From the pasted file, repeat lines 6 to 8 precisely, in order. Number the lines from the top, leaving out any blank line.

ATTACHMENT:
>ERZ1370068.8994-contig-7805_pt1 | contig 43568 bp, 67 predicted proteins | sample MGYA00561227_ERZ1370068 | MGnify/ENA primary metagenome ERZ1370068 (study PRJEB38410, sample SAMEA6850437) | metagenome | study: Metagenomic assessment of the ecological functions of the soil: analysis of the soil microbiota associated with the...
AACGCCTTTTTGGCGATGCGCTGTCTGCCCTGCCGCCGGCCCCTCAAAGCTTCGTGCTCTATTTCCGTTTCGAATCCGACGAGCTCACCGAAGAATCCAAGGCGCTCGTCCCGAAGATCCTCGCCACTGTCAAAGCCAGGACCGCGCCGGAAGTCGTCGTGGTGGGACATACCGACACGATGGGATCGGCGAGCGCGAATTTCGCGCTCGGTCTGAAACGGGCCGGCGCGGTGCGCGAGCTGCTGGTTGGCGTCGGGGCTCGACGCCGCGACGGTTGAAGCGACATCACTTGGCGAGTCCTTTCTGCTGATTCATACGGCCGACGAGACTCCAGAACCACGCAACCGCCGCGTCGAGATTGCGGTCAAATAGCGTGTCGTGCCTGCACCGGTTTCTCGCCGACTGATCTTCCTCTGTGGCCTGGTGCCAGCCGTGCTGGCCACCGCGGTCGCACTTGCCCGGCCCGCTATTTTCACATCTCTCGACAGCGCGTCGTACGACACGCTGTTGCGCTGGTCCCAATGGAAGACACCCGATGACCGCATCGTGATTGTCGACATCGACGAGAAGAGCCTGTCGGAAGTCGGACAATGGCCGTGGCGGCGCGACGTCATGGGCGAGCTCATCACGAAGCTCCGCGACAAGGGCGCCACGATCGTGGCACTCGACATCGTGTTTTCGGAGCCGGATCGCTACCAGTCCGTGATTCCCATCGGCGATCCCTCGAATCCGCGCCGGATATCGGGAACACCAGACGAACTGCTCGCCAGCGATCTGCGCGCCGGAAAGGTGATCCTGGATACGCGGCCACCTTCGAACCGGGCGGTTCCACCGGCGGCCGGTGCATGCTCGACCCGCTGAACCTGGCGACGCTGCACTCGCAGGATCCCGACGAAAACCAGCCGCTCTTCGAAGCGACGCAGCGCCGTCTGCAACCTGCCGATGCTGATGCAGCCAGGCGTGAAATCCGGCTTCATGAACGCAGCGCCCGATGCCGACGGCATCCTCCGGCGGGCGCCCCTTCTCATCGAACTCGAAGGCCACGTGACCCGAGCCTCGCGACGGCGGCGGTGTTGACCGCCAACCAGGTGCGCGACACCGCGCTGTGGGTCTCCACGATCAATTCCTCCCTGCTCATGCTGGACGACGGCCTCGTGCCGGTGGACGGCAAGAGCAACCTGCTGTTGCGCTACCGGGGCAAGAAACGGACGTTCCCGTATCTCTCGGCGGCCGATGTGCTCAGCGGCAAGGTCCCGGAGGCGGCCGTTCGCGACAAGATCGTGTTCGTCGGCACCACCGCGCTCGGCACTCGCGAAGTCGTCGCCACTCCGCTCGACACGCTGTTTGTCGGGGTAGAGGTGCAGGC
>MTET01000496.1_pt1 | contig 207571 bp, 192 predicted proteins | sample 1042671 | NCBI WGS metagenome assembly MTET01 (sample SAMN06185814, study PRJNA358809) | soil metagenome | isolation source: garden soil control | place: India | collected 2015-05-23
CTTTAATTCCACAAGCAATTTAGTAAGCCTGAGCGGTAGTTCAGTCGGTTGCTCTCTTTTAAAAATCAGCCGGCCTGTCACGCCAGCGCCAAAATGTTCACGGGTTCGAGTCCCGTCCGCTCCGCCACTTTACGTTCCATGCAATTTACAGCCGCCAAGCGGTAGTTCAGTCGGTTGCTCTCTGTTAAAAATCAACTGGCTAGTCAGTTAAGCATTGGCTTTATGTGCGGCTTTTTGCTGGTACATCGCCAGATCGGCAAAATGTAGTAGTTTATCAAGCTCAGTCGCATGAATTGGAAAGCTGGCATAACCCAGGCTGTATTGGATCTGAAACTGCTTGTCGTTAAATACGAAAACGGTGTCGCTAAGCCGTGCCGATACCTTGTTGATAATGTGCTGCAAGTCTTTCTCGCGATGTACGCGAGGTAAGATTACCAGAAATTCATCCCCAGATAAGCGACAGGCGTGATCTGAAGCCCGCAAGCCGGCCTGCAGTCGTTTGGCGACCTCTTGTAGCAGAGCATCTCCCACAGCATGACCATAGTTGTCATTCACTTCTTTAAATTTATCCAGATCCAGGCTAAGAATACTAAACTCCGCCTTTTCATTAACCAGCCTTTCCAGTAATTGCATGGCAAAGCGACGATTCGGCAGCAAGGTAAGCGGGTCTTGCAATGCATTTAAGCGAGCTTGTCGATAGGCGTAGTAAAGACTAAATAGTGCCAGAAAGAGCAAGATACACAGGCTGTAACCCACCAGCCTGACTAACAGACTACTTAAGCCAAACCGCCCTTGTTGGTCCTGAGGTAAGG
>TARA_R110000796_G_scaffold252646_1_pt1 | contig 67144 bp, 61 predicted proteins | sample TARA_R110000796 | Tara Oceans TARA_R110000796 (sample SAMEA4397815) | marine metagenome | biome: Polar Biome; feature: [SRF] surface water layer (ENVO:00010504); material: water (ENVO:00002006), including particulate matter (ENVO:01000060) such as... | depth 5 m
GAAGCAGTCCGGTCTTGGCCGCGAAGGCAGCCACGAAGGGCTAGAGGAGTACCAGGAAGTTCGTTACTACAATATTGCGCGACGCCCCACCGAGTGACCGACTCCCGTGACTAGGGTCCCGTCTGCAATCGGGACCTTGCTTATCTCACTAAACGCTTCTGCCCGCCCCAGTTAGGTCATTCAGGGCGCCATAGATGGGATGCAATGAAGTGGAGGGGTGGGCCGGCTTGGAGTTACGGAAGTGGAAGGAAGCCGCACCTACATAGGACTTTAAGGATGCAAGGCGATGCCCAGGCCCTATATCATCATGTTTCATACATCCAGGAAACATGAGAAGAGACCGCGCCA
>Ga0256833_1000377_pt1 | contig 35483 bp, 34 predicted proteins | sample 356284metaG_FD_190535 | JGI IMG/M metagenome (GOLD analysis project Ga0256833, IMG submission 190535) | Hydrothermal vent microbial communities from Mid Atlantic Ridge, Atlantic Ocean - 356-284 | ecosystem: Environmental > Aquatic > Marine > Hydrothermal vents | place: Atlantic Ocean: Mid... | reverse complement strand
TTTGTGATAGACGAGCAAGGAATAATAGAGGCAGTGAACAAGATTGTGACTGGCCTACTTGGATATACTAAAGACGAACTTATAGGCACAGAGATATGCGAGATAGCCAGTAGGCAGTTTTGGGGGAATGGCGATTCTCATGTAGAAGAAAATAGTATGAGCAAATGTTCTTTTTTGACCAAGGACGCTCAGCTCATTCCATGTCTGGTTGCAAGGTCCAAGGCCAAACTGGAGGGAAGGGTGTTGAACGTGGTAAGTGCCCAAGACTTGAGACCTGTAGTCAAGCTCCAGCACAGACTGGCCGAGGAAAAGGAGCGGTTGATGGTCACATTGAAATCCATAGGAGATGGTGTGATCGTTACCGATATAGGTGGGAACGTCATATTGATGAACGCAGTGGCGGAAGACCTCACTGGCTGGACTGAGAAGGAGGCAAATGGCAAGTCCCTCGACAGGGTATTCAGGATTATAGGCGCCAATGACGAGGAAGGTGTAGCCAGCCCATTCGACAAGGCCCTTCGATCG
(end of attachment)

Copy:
GAAGCAGTCCGGTCTTGGCCGCGAAGGCAGCCACGAAGGGCTAGAGGAGTACCAGGAAGTTCGTTACTACAATATTGCGCGACGCCCCACCGAGTGACCGACTCCCGTGACTAGGGTCCCGTCTGCAATCGGGACCTTGCTTATCTCACTAAACGCTTCTGCCCGCCCCAGTTAGGTCATTCAGGGCGCCATAGATGGGATGCAATGAAGTGGAGGGGTGGGCCGGCTTGGAGTTACGGAAGTGGAAGGAAGCCGCACCTACATAGGACTTTAAGGATGCAAGGCGATGCCCAGGCCCTATATCATCATGTTTCATACATCCAGGAAACATGAGAAGAGACCGCGCCA
>Ga0256833_1000377_pt1 | contig 35483 bp, 34 predicted proteins | sample 356284metaG_FD_190535 | JGI IMG/M metagenome (GOLD analysis project Ga0256833, IMG submission 190535) | Hydrothermal vent microbial communities from Mid Atlantic Ridge, Atlantic Ocean - 356-284 | ecosystem: Environmental > Aquatic > Marine > Hydrothermal vents | place: Atlantic Ocean: Mid... | reverse complement strand
TTTGTGATAGACGAGCAAGGAATAATAGAGGCAGTGAACAAGATTGTGACTGGCCTACTTGGATATACTAAAGACGAACTTATAGGCACAGAGATATGCGAGATAGCCAGTAGGCAGTTTTGGGGGAATGGCGATTCTCATGTAGAAGAAAATAGTATGAGCAAATGTTCTTTTTTGACCAAGGACGCTCAGCTCATTCCATGTCTGGTTGCAAGGTCCAAGGCCAAACTGGAGGGAAGGGTGTTGAACGTGGTAAGTGCCCAAGACTTGAGACCTGTAGTCAAGCTCCAGCACAGACTGGCCGAGGAAAAGGAGCGGTTGATGGTCACATTGAAATCCATAGGAGATGGTGTGATCGTTACCGATATAGGTGGGAACGTCATATTGATGAACGCAGTGGCGGAAGACCTCACTGGCTGGACTGAGAAGGAGGCAAATGGCAAGTCCCTCGACAGGGTATTCAGGATTATAGGCGCCAATGACGAGGAAGGTGTAGCCAGCCCATTCGACAAGGCCCTTCGATCG